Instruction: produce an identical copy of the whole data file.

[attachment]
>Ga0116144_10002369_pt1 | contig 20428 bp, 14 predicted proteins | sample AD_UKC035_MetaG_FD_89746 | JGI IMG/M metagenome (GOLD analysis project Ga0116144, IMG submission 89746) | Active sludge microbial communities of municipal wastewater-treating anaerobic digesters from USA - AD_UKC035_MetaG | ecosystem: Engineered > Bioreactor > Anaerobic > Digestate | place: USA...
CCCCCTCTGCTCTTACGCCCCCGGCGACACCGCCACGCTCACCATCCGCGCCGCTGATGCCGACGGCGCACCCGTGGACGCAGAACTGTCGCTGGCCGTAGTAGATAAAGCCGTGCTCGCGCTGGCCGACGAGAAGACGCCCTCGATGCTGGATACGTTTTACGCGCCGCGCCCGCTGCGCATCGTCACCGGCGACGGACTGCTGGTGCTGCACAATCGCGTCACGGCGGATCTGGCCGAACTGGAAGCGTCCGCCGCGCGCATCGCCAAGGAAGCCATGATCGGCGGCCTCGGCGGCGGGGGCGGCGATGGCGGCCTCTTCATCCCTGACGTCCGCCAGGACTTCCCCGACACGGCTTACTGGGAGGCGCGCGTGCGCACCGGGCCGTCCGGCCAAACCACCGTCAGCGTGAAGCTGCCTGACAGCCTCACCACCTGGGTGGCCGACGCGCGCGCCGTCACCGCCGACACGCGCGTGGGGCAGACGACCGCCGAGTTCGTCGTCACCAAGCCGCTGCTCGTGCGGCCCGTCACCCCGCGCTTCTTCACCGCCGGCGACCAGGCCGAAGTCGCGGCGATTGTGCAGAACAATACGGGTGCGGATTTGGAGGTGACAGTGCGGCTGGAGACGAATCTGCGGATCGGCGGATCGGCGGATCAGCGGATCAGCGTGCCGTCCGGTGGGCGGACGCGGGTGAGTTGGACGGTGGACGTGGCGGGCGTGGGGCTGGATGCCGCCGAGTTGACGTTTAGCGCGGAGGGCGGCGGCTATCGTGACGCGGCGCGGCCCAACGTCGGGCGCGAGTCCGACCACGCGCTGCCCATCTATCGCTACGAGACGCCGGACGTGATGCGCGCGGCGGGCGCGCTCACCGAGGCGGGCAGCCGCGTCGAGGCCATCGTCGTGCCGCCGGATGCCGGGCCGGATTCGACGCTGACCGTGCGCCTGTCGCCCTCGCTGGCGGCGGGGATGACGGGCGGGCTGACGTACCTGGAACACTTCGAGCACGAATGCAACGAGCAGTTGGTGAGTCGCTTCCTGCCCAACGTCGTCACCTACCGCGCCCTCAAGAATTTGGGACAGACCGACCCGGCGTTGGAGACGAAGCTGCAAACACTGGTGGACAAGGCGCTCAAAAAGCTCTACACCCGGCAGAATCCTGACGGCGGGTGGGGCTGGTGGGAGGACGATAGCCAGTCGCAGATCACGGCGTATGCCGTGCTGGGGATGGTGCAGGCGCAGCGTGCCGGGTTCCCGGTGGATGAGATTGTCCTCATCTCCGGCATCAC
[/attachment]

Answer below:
>Ga0116144_10002369_pt1 | contig 20428 bp, 14 predicted proteins | sample AD_UKC035_MetaG_FD_89746 | JGI IMG/M metagenome (GOLD analysis project Ga0116144, IMG submission 89746) | Active sludge microbial communities of municipal wastewater-treating anaerobic digesters from USA - AD_UKC035_MetaG | ecosystem: Engineered > Bioreactor > Anaerobic > Digestate | place: USA...
CCCCCTCTGCTCTTACGCCCCCGGCGACACCGCCACGCTCACCATCCGCGCCGCTGATGCCGACGGCGCACCCGTGGACGCAGAACTGTCGCTGGCCGTAGTAGATAAAGCCGTGCTCGCGCTGGCCGACGAGAAGACGCCCTCGATGCTGGATACGTTTTACGCGCCGCGCCCGCTGCGCATCGTCACCGGCGACGGACTGCTGGTGCTGCACAATCGCGTCACGGCGGATCTGGCCGAACTGGAAGCGTCCGCCGCGCGCATCGCCAAGGAAGCCATGATCGGCGGCCTCGGCGGCGGGGGCGGCGATGGCGGCCTCTTCATCCCTGACGTCCGCCAGGACTTCCCCGACACGGCTTACTGGGAGGCGCGCGTGCGCACCGGGCCGTCCGGCCAAACCACCGTCAGCGTGAAGCTGCCTGACAGCCTCACCACCTGGGTGGCCGACGCGCGCGCCGTCACCGCCGACACGCGCGTGGGGCAGACGACCGCCGAGTTCGTCGTCACCAAGCCGCTGCTCGTGCGGCCCGTCACCCCGCGCTTCTTCACCGCCGGCGACCAGGCCGAAGTCGCGGCGATTGTGCAGAACAATACGGGTGCGGATTTGGAGGTGACAGTGCGGCTGGAGACGAATCTGCGGATCGGCGGATCGGCGGATCAGCGGATCAGCGTGCCGTCCGGTGGGCGGACGCGGGTGAGTTGGACGGTGGACGTGGCGGGCGTGGGGCTGGATGCCGCCGAGTTGACGTTTAGCGCGGAGGGCGGCGGCTATCGTGACGCGGCGCGGCCCAACGTCGGGCGCGAGTCCGACCACGCGCTGCCCATCTATCGCTACGAGACGCCGGACGTGATGCGCGCGGCGGGCGCGCTCACCGAGGCGGGCAGCCGCGTCGAGGCCATCGTCGTGCCGCCGGATGCCGGGCCGGATTCGACGCTGACCGTGCGCCTGTCGCCCTCGCTGGCGGCGGGGATGACGGGCGGGCTGACGTACCTGGAACACTTCGAGCACGAATGCAACGAGCAGTTGGTGAGTCGCTTCCTGCCCAACGTCGTCACCTACCGCGCCCTCAAGAATTTGGGACAGACCGACCCGGCGTTGGAGACGAAGCTGCAAACACTGGTGGACAAGGCGCTCAAAAAGCTCTACACCCGGCAGAATCCTGACGGCGGGTGGGGCTGGTGGGAGGACGATAGCCAGTCGCAGATCACGGCGTATGCCGTGCTGGGGATGGTGCAGGCGCAGCGTGCCGGGTTCCCGGTGGATGAGATTGTCCTCATCTCCGGCATCAC